The Muscular Diplomacy of Cyber Capability
By Guy O’Donnell – PGI Cyber
Attribution, the practice of assigning responsibility for cyber activity to a specific actor or sponsor, is often characterised as an exercise of ‘informed’ guesswork. But it is perhaps better thought of as a challenging investigative process, the purpose of which is to reduce uncertainty. At the technical level, the proliferation of sophisticated encryption and anonymity techniques frustrate the process, while at the strategic level cyber actors will increasingly transmit disinformation, or conduct ‘false flag’ operations, as was the case in the TV5 monde attack.
This ambiguity can have profound implications for how countries will conduct foreign policy. For example, in the absence of defined norms of behaviour in cyberspace the established rules of engagement are less well-defined. Without firm attribution where does the ‘redline’ sit? Furthermore, if the public is expected to support government action, sufficient evidence will be required. Trust in intelligence agencies is however low, and releasing such information will undoubtedly reveal unique capabilities and access to an adversary. Options for responding to a cyber incident may therefore be principally defensive, at least in the short term.
But this does not mean cyber is confined to a zero-sum game. Even in the absence of firm attribution the threat of cyber operations can be used to exert influence; gauge an adversaries risk appetite; allow for psychological operations, all with a degree of plausible deniability. In short, it can be used as a form of ‘muscular diplomacy’, occupying the middle ground between military posturing and sabre-rattling rhetoric.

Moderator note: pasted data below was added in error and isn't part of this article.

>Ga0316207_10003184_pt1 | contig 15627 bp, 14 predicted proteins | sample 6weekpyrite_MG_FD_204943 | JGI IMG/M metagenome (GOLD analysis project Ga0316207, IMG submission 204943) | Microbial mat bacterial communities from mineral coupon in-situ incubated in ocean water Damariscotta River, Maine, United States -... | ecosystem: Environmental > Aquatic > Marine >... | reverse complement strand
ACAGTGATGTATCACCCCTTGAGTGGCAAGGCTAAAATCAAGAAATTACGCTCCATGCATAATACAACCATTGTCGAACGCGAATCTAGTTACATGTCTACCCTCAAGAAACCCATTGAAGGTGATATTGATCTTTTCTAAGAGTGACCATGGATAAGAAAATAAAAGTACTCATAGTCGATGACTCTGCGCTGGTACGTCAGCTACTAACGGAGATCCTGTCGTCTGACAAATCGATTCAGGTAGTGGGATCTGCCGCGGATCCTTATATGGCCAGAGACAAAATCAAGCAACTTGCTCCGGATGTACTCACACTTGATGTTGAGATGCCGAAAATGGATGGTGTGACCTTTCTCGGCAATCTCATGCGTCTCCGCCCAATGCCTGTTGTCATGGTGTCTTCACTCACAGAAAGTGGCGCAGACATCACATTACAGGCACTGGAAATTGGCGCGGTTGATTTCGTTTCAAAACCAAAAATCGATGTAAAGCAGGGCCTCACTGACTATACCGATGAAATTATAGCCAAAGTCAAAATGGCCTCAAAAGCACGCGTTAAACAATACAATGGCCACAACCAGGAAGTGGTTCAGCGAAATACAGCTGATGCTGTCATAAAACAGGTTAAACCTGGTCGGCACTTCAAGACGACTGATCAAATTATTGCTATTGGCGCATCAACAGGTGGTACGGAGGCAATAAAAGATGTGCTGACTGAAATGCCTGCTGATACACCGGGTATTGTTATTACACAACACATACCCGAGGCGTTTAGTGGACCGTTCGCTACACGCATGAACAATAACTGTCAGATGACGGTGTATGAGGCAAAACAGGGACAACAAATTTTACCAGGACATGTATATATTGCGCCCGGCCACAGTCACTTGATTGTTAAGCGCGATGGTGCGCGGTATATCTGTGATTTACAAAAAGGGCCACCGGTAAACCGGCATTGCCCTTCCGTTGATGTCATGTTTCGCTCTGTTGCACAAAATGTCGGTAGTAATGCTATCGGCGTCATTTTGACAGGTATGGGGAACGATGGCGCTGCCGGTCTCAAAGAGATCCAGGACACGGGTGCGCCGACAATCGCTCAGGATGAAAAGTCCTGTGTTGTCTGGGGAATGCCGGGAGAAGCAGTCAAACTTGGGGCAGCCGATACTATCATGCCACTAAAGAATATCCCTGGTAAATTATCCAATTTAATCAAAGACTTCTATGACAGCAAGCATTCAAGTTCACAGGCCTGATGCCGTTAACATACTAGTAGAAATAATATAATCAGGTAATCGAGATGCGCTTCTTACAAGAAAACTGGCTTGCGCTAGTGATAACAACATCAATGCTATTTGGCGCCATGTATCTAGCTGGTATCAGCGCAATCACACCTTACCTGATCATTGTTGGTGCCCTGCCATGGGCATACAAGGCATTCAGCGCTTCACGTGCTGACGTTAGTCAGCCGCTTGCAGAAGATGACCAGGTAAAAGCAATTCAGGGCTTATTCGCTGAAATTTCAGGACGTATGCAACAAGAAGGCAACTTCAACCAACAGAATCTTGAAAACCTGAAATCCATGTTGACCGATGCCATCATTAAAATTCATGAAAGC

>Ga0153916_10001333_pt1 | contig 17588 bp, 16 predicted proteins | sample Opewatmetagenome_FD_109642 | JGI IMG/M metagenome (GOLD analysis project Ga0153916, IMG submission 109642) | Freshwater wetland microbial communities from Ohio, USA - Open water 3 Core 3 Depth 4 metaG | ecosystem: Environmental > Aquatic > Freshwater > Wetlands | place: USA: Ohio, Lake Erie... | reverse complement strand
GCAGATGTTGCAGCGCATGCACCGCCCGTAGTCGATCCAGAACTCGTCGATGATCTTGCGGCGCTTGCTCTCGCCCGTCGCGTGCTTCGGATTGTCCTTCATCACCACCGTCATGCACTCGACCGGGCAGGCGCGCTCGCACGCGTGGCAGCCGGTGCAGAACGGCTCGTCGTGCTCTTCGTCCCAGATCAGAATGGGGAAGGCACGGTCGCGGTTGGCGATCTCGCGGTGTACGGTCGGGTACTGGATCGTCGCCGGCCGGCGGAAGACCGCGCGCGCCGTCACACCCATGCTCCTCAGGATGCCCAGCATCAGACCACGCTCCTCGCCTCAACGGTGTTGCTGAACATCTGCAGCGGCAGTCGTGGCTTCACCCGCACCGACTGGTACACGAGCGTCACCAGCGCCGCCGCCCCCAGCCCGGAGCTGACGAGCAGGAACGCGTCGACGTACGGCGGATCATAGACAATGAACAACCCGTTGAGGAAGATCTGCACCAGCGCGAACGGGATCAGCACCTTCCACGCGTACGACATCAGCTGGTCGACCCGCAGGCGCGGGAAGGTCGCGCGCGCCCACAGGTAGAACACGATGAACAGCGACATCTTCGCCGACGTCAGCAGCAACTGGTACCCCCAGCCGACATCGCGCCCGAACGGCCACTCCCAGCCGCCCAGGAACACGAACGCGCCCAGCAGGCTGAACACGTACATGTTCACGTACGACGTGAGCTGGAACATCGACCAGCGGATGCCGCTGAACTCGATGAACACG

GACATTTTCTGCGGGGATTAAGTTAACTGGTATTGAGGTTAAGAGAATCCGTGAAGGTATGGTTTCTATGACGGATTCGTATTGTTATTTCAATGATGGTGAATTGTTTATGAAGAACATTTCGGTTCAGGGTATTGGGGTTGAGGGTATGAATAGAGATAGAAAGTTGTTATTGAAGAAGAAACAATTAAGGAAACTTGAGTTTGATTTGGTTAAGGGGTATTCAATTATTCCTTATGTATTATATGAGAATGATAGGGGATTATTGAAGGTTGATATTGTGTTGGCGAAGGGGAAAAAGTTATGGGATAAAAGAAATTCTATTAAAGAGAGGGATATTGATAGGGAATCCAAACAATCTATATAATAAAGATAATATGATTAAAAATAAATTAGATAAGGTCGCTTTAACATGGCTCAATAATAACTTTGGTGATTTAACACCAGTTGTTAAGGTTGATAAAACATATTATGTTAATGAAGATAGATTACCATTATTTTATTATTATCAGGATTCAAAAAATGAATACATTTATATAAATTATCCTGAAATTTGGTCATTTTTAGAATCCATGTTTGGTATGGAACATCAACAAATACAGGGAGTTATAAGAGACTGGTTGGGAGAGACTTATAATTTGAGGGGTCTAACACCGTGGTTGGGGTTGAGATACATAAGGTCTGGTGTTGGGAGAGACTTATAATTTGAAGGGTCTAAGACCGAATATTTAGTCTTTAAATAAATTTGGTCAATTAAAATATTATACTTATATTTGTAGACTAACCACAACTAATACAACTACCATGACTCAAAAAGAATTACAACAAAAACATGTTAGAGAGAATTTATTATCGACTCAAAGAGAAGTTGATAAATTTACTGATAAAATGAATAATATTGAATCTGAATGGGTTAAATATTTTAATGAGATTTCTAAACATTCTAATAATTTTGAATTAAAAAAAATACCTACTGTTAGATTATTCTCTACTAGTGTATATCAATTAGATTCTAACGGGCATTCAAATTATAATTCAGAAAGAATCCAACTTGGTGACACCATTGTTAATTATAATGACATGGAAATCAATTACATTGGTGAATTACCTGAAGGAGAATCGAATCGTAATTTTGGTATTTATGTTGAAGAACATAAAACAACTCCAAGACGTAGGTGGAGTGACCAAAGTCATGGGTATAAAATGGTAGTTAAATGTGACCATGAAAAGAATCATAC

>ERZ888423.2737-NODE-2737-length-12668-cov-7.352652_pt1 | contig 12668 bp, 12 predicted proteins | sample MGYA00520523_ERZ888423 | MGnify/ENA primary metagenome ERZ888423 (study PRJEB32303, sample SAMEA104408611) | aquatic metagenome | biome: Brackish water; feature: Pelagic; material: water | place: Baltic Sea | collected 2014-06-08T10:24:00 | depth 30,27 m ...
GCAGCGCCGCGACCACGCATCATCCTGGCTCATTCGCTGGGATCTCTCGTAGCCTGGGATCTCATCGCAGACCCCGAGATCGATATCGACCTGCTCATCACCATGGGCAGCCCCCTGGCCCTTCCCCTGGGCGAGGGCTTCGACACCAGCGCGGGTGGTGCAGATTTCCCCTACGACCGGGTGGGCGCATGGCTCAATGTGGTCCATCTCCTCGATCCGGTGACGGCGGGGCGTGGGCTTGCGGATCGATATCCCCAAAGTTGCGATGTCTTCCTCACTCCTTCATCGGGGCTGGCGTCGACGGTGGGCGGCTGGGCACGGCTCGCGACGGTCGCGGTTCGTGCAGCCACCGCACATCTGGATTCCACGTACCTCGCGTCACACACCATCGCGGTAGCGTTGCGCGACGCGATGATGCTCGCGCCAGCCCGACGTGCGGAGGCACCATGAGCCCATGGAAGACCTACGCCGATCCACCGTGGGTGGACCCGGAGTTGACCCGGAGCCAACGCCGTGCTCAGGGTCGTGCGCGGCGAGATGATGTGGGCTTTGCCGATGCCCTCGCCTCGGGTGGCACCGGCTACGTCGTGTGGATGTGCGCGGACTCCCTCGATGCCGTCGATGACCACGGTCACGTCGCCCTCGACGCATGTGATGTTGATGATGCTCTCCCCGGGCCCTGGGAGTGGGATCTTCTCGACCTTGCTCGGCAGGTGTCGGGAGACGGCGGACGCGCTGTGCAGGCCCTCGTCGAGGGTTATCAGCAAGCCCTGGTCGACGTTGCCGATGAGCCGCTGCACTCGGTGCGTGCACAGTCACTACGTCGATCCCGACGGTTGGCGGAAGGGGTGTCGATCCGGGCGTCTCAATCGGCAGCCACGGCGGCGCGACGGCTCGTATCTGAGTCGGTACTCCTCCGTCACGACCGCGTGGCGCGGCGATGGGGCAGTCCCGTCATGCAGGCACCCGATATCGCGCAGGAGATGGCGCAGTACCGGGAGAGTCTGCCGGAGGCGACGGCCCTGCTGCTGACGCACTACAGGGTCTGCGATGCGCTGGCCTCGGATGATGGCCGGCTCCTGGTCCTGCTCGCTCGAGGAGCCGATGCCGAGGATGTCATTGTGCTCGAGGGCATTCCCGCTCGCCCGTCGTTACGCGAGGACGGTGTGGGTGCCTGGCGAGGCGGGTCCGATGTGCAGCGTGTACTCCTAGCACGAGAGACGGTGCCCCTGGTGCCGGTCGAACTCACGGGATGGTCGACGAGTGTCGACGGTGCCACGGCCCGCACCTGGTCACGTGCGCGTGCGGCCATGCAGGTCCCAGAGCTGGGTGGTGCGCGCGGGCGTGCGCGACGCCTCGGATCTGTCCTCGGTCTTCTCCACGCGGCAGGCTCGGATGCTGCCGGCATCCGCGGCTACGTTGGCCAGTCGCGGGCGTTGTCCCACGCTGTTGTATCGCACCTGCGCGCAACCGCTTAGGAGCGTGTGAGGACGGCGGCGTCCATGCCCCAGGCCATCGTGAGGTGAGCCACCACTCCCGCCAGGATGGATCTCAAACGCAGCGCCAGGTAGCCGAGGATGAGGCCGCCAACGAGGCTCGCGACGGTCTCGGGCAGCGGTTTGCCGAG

The recent deterioration of US-Russia relations, a facet of which has been escalating cyber breaches, neatly illustrates this point. US Vice President Joe Biden’s recent statement on the possibility of cyberattacks against Russia wasn’t clear on the nature of the US response. If the threat of a US ‘clandestine’ cyberwar on Russia was serious, then it would not have been announced. Yet, the deterrent impact of any operation would be limited if it were kept completely secret. Regardless of whether this is the last bastion from an administration soon to be replaced, the US will walk a difficult line in defining a response. Moreover, it demonstrates the utility of ‘muscular diplomacy’ to publicly voice discontent whilst sending a strong deterrent message to an adversary.
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